I was told once that you should never take calcium on it's own. I believe the vit D in this supplement helps absorption. If you're concerned about absorption, you should also do weight bearing exercise to help the body take up the calcium.

    I used to power walk (with my backpack) for an hour or so each weeknight, as well as 4-5 hours walking at the weekend back prior to 2005, but cannot do this now, so I wonder if my uptake has decreased. In fact, I rarely do more than the 15-20 min walk to work & the same back home - a full time job including the 1-2 hours after work on the internet has been very, very taxing in the last couple of months.

    But I might add, very enjoyable & interesting since I joined this Forum. I really like the members on this site.

    I have had many falls over the years - some serious, but have only ever fractured my left shoulder acromion - so I must be doing something right.

    I take Nutra-Life Calcium Complete (with added Boron). New Zealand is the head office according to the internet. And they certainly do take orders, but I think you might be better off (financially), downloading the ingredients listed on the internet site & searching for a local equivalent.

    I took 2 x 250grm daily up to the age of 45 (as well as calcium rich foods, as I rarely eat dairy) and then increased it to 3 tablets daily (which I've been taking for 10 years, am now 55+).

    I try to include plenty of calcium rich foods as well (not dairy of course). I don't know how it rates on the good/bad scale, but I certainly have been 100% happy with it in the last 25 years. And when I had the bone density scan & it came back with 94% (instead of the usual 85% for middle aged women) I was ecstatic.

    Good luck with the search - remember, don't take calcium as a single supplement (if there is such a thing).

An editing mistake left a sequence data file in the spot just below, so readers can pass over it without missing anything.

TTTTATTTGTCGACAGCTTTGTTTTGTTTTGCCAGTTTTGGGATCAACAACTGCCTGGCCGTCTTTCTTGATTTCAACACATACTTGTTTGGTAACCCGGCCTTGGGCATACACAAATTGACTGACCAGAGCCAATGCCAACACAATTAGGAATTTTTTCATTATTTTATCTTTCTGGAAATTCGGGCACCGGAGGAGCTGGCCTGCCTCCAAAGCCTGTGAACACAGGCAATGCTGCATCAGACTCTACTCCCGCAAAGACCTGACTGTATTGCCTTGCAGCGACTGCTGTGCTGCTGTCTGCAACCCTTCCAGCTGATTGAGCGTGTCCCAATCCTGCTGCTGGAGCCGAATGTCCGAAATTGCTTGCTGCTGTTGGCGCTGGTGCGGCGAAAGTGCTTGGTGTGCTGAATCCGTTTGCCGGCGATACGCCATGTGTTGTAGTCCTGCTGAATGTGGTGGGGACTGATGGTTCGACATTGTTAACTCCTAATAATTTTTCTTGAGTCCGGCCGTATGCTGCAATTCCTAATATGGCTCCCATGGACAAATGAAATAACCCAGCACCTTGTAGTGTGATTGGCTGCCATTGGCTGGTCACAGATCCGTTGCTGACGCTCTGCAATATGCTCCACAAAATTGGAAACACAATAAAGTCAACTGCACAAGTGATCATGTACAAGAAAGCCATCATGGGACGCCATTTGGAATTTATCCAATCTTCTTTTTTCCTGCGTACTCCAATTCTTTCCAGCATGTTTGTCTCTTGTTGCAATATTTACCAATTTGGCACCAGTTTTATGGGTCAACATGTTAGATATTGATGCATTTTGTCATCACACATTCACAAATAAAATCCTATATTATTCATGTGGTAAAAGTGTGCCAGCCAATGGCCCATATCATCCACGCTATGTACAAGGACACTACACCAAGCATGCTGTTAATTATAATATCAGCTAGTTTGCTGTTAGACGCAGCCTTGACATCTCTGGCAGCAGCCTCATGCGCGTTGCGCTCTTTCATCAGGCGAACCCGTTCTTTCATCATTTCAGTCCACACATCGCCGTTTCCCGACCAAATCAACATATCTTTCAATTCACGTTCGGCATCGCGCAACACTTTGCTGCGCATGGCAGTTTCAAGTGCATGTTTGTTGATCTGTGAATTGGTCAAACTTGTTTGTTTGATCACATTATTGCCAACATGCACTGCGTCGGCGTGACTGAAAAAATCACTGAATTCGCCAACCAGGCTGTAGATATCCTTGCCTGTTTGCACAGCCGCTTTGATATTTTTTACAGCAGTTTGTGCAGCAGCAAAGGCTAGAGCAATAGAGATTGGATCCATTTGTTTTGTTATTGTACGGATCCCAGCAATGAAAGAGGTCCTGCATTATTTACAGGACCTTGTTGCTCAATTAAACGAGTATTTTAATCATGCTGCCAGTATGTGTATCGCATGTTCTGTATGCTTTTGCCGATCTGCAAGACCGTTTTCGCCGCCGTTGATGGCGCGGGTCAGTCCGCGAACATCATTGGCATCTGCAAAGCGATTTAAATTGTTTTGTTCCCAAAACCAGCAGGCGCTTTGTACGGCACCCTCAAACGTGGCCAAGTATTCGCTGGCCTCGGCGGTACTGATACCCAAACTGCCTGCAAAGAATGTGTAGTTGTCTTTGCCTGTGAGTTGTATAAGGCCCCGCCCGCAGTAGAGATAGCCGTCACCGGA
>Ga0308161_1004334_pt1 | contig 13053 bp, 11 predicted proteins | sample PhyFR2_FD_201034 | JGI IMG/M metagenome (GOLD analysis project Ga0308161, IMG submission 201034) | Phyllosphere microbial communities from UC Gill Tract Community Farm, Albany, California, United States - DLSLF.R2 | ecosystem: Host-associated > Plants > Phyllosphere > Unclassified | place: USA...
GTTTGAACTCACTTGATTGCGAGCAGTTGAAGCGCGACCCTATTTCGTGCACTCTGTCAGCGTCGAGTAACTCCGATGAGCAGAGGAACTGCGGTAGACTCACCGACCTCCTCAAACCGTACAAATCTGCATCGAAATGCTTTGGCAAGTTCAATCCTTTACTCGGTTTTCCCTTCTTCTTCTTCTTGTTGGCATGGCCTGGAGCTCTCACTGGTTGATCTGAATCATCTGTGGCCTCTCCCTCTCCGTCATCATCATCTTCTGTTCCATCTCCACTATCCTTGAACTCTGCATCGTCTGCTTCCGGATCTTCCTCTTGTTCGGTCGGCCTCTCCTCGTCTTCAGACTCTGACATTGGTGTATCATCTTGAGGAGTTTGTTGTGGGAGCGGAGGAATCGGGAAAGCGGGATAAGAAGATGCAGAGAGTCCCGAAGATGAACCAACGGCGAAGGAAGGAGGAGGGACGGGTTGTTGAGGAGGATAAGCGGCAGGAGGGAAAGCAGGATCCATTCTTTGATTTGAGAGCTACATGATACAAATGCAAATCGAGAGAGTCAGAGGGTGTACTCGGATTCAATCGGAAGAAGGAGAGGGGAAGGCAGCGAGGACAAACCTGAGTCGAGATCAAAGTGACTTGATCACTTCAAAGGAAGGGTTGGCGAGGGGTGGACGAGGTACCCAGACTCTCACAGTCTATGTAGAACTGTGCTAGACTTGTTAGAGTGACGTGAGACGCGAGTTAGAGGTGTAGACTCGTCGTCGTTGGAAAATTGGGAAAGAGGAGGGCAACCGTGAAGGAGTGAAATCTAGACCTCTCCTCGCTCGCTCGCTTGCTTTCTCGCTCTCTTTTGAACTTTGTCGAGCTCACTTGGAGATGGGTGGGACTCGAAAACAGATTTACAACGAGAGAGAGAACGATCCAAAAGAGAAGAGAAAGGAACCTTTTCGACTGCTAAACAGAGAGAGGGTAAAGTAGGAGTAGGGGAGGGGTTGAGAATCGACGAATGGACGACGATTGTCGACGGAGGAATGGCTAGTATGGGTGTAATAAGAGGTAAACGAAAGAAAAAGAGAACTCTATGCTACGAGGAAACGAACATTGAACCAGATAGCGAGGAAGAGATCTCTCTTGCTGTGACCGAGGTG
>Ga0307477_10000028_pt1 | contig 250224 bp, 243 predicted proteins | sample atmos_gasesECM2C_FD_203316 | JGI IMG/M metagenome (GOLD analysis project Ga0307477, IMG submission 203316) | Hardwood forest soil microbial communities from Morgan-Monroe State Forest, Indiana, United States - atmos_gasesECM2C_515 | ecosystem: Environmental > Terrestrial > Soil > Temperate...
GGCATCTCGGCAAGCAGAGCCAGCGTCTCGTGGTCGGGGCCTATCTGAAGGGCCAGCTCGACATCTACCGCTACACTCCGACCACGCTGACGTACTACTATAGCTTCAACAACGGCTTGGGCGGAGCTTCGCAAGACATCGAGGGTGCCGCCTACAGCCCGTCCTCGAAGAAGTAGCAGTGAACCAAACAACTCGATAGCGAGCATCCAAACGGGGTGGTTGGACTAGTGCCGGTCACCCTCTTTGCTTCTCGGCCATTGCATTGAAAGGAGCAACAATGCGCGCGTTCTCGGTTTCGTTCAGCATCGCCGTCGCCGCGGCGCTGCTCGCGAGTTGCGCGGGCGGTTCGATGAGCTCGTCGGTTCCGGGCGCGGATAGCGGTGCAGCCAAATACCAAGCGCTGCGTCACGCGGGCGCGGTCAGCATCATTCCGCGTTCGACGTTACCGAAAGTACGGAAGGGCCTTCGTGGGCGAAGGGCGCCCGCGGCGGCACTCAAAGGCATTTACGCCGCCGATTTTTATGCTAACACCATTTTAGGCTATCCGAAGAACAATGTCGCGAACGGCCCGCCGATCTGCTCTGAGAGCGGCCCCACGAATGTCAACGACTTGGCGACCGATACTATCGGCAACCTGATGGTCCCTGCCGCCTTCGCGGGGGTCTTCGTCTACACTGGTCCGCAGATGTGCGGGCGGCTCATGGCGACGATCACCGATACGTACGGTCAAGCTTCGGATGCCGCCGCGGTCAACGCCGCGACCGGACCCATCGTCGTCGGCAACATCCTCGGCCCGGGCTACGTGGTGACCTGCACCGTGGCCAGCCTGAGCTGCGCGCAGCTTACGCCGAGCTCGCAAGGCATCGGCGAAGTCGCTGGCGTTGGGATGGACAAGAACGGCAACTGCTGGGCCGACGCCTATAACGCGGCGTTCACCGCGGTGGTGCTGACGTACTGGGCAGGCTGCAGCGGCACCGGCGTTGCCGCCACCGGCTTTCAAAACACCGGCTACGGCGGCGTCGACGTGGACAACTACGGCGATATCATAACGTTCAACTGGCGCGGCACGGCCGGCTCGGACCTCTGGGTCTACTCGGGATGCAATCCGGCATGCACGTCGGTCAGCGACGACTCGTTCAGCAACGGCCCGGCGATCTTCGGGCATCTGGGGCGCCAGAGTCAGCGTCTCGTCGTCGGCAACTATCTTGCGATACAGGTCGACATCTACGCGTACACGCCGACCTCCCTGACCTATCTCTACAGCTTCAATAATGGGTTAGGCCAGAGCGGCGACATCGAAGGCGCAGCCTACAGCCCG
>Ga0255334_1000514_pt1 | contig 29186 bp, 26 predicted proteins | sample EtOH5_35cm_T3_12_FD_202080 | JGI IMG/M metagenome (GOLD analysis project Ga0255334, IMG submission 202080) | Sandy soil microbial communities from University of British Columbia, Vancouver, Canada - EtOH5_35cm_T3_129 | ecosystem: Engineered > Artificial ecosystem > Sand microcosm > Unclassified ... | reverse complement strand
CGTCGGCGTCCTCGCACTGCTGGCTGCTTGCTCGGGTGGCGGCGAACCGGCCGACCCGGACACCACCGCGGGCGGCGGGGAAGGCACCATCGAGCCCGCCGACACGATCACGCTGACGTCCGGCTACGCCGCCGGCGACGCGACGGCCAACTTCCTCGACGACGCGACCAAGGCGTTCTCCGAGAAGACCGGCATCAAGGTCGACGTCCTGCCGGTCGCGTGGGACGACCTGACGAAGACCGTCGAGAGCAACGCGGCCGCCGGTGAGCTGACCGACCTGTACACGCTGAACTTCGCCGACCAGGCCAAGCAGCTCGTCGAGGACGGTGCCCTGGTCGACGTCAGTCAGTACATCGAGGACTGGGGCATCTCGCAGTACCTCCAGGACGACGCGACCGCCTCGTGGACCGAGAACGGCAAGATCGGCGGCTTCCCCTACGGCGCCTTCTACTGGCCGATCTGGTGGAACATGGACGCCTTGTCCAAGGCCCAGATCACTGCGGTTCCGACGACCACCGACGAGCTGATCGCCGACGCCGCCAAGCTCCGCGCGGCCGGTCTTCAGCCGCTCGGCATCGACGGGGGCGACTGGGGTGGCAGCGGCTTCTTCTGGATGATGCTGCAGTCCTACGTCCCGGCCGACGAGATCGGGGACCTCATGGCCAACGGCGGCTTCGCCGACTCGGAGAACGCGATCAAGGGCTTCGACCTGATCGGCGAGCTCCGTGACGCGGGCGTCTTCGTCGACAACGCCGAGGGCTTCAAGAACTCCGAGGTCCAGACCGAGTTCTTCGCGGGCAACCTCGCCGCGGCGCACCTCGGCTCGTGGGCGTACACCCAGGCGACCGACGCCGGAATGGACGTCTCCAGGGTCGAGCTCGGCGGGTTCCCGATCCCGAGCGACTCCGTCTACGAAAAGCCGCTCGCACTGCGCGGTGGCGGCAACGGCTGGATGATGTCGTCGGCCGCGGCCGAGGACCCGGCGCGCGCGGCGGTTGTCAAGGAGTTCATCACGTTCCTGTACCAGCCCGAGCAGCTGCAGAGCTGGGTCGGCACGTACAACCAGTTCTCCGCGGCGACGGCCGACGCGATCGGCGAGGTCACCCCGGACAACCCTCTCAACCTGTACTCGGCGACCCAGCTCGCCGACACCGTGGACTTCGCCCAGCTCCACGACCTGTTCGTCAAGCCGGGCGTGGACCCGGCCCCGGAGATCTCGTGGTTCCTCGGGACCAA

Victoria

    PS The heavens have opened up just now & it's pouring heavily with rain (which we need desperately in Victoria), so maybe I'n not meant to go home on time after all.

    PPS We get the large 250 tabs size in Australia (only) & I buy it where I have an account (if I remember - on the 1st Sat on each month which is 15% off).

    It Includes:

    Calcium
    Magnesium
    Horsetail
    Manganese
    Zinc
    Vit k1
    Vit D3
    Boron


    PPPS the rain stopped in no time & the sun's out - this means I really should go home now.
     
  14. Victoria

    Victoria Senior Member

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    Woops, Dan,
    that long post I just sent should read Super calcium complete.

    Victoria
     
  15. dannybex

    dannybex Senior Member

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    Thanks Wayne and Victoria...

    ...for the info on biotin...and the calcium supplement!

    Maybe I'll try that ol' eggnog again. Gotta get some real, fresh, organic eggs.

    d.
     
  16. Sunday

    Sunday Senior Member

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    Oh, so maybe that weird pain I've been having behind my knees is back-of-the-knee cramps? Didn't know there was such an animal. I've been having them since I started the adb12, thanks for the tip, Victoria, maybe I just need to up my magnesium.

    Btw, raw eggs were considered convalescent food par excellence at the beginning of the 20th century; eggnog was a convalescent food. A raw egg in a smoothie is unnoticeable except for the shiny smooth texture it gives. Homemade eggnog ain't bad either (you leave out the alcohol unfortunately but you can also leave out the sugar and use agave syrup or some other low-glycemic sweetener).
     
  17. shrewsbury

    shrewsbury member

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    epsom salts for magnesium

    Hi Dan
    I've taken to adding epsom salts to my bath (when I can take one) for my magnesium. I wonder if you could tolerate that better? In looking for the research that starting me doing this (that said that mag is absorbed as well through the skin as through oral supplementation) I instead found the following:

    http://www.hquest.com/hq_handouts2.asp?VitaminName=Calcium/Magnesium

    hadn't seen that before - wonder if there was any follow-up

    As they're fairly expensive at the drugstore, I get a 55 lb/25 k bag from a farm supply store for about 1/5 the price